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Wood Glues

wood finishing

by Alan Noel
Professional Wood Finisher



I get questions from time to time about which glue is best for assembling a new project and which is best for making repairs to wooden furniture. In woodworking, there are several types of glues that are commonly used and each of these have their own particular uses as well as overlapping properties. Here are six tips.

  1. For centuries hide glue (animal skin) has been used in furniture making, musical instruments and the decorative arts. Hide glue possesses a variety of properties such as reversability, color absorbtion, fast tack, super strength and it will not "creep". Hide glue can be purchased in a ready made liquid form (Titebond Liquid Hide Glue) or in dry flakes or pellets to be mixed in hot water. Hide glue is the glue of choice when in comes to furniture restoration and conservation since this was the only glue used before modern alternatives became available.
  2. Polyvinyl acetate or white glue and aliphatic resin emulsion or yellow glue are very similar in strength. Their difference being white glues have less initial tack while yellow glues have a faster tack. Unlike hide glue, PVA will not adhere to itself so repairs are harder to achieve since the joints have to be completely cleaned of any residual glue before regluing. PVAs are not reversible, will not take color and squeeze out should be cleaned off the surface with warm water or just left to dry and scrape off later. Also, Titebond's type 2 or type 3 are waterproof. Other than being waterproof, these glues are basically the same as Type 1.
  3. Two part epoxies are very strong glues that have great gap filling capabilities and can be used without clamping. Epoxy is also waterproof and can be mixed with dry powders for color matching. Although epoxy is very strong, very tight fitting joints glued with epoxies are not. We use this type of glue only for certain situations where degradation is of concern.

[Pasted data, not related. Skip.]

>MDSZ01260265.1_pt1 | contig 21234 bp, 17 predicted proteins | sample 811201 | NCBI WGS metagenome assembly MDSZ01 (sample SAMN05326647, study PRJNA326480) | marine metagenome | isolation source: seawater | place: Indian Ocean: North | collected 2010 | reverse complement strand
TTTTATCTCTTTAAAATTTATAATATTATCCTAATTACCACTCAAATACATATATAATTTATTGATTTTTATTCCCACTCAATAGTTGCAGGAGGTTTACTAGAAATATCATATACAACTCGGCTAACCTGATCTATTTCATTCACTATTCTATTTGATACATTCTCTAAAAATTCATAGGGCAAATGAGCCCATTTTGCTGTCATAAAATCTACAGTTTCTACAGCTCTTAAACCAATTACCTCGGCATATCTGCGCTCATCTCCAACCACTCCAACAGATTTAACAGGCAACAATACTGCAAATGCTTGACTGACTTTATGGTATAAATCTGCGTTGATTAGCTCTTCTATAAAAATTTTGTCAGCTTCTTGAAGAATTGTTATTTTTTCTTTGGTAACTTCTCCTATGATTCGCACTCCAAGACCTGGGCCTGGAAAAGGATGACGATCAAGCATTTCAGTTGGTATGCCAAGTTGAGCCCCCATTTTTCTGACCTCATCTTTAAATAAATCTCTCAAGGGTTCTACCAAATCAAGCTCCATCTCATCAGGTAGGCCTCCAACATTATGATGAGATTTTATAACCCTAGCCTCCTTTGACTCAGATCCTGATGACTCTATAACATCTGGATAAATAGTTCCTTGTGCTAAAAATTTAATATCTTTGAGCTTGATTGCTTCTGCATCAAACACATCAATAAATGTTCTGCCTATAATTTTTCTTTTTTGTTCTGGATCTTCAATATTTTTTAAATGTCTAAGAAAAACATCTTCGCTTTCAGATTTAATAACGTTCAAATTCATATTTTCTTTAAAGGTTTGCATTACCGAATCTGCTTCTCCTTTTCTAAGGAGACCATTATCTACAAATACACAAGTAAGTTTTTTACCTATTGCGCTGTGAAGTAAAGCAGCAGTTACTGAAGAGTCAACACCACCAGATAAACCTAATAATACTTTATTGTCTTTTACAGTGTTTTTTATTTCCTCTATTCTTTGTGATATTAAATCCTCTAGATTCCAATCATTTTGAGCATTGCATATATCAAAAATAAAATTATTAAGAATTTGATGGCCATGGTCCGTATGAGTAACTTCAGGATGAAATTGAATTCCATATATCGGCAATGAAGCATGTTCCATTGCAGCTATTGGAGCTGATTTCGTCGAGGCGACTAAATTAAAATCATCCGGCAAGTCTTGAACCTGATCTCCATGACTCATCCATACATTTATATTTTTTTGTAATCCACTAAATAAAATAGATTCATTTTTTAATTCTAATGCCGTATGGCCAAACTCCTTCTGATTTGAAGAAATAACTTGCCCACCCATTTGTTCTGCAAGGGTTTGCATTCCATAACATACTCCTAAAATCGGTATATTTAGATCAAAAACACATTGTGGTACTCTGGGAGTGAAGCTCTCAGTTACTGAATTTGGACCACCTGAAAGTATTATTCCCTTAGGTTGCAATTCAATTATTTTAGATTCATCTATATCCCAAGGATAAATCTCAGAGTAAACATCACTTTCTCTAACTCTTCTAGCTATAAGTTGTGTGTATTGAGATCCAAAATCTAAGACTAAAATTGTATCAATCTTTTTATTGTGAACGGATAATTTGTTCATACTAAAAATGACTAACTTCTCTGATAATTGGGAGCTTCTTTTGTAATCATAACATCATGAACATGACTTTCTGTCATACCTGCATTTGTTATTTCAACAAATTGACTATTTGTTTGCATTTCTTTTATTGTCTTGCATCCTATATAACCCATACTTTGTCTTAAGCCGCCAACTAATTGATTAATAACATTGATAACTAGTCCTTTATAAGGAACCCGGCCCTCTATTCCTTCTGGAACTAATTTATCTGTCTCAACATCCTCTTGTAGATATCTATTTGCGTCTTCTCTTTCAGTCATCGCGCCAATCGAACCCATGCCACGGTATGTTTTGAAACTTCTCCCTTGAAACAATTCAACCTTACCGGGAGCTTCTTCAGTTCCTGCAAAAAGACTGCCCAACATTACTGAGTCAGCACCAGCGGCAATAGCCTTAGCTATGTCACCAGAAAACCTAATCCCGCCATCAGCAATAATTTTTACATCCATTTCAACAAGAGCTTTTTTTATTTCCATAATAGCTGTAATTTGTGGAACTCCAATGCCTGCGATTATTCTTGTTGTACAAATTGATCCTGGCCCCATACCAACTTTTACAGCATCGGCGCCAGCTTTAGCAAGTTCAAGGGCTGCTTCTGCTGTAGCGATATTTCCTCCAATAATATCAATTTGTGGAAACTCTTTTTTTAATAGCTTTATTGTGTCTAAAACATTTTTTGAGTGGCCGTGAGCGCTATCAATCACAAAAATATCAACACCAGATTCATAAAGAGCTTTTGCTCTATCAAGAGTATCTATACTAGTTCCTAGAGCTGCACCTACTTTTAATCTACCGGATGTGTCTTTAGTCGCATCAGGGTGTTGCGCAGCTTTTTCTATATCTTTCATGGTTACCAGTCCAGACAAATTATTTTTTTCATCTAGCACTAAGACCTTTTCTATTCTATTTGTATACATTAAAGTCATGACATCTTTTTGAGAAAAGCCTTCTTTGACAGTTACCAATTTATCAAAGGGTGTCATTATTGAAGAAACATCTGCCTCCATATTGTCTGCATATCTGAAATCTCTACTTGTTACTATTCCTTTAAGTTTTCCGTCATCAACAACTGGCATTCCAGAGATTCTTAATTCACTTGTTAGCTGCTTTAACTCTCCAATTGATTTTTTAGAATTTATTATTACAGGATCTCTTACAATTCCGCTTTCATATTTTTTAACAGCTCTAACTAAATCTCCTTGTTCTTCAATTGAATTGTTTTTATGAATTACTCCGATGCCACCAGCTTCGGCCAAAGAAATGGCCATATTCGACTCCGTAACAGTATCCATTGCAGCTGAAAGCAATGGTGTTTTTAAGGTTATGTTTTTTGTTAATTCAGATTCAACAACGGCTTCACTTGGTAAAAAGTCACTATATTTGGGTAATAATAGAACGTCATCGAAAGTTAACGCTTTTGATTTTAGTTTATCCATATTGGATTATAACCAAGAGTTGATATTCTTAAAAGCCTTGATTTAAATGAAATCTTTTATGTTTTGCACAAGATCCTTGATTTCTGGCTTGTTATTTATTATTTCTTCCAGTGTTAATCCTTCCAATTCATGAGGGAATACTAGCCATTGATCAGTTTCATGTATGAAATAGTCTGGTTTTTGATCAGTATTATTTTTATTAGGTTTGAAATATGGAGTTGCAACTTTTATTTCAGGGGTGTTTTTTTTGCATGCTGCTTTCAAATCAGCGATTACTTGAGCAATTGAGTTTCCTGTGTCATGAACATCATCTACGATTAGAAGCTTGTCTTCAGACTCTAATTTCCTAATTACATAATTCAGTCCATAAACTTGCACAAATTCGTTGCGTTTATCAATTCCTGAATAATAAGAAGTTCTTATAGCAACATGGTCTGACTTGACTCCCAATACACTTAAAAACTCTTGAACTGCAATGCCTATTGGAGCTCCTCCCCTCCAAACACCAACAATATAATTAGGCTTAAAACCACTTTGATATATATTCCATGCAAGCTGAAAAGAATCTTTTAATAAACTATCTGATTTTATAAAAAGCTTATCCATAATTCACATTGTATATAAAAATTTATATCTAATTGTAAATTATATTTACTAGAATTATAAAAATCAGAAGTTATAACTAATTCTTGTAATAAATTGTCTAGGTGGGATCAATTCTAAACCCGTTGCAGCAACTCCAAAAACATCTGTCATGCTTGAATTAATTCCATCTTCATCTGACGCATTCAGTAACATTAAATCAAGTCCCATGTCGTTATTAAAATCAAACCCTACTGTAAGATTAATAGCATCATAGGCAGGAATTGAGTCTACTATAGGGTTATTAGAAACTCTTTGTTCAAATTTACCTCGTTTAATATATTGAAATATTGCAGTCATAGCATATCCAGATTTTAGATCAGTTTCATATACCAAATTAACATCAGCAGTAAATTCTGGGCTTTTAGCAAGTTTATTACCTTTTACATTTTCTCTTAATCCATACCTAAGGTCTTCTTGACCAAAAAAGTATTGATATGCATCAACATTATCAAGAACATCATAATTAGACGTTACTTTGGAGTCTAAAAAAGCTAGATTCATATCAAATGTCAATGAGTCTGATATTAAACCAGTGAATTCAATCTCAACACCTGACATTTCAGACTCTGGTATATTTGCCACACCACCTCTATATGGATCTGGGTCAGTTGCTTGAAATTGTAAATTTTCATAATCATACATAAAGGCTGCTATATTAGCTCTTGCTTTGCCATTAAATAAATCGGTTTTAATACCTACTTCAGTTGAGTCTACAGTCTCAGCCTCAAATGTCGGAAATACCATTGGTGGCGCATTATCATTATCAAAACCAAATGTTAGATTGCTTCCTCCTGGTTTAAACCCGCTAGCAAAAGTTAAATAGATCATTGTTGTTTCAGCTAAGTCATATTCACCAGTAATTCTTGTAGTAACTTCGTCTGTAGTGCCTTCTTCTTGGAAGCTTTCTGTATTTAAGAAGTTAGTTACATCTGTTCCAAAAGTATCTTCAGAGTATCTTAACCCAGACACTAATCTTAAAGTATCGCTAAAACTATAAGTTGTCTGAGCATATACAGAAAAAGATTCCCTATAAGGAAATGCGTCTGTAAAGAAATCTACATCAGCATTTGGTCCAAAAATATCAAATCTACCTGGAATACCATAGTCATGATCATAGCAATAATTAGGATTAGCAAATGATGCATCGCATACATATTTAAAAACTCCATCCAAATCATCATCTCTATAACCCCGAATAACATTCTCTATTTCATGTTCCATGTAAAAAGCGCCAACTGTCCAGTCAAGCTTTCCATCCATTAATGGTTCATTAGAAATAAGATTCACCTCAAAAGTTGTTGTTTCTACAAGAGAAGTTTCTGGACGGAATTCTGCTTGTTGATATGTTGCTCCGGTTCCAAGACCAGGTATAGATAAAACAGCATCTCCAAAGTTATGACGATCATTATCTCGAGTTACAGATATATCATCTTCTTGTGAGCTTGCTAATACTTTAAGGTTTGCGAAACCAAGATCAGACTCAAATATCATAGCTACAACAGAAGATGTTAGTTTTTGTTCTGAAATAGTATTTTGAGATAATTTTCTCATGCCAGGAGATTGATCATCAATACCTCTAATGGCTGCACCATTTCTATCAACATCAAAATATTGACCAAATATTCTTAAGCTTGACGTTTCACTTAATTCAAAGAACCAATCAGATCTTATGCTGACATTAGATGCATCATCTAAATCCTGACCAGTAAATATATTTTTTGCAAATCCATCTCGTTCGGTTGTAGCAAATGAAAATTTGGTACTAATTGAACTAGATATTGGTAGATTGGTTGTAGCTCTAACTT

4. Superglue or cyanoacrylate glues are used around the shop for gluing very small pieces of wood together like small veneer repairs or chips. We do not use superglue for anything other than this because these types of glues are very brittle and have virtually no tensile strength.
  5. Gorilla glue or polyurethane glue can be used to glue many things together including wood, but polyurethane glues also expand a great deal and can make a real mess of things so we rarely use this for any type of woodworking in the shop.
  6. When it comes to shear strength and versatility, hide glue is by far the best choice with yellow glue a close second. With so many different types of glues on the market and people using them, a little experimentation can go a long way in helping you to make the right decision for your particular needs.

Find the glue you need for your next project in Highland Woodworking's Glue Department.


Visiting Atlanta? Attend one of Alan's upcoming highly informative Highland Woodworking wood finishing seminars:


September 8  Secrets of the Scott Antique Show

September 19  French Polish Workshop

September 22  Spray Finishing

October 3  French Polish Workshop

October 13  Secrets of the Scott Antique Show

October 20 & 21  Antique Restoration




Visit Highland Woodworking's Online
Wood Finishing Supplies Department




Alan can be reached directly via email c/o Alan Noel Furniture Refinishing at anoelfurniturere@bellsouth.net.


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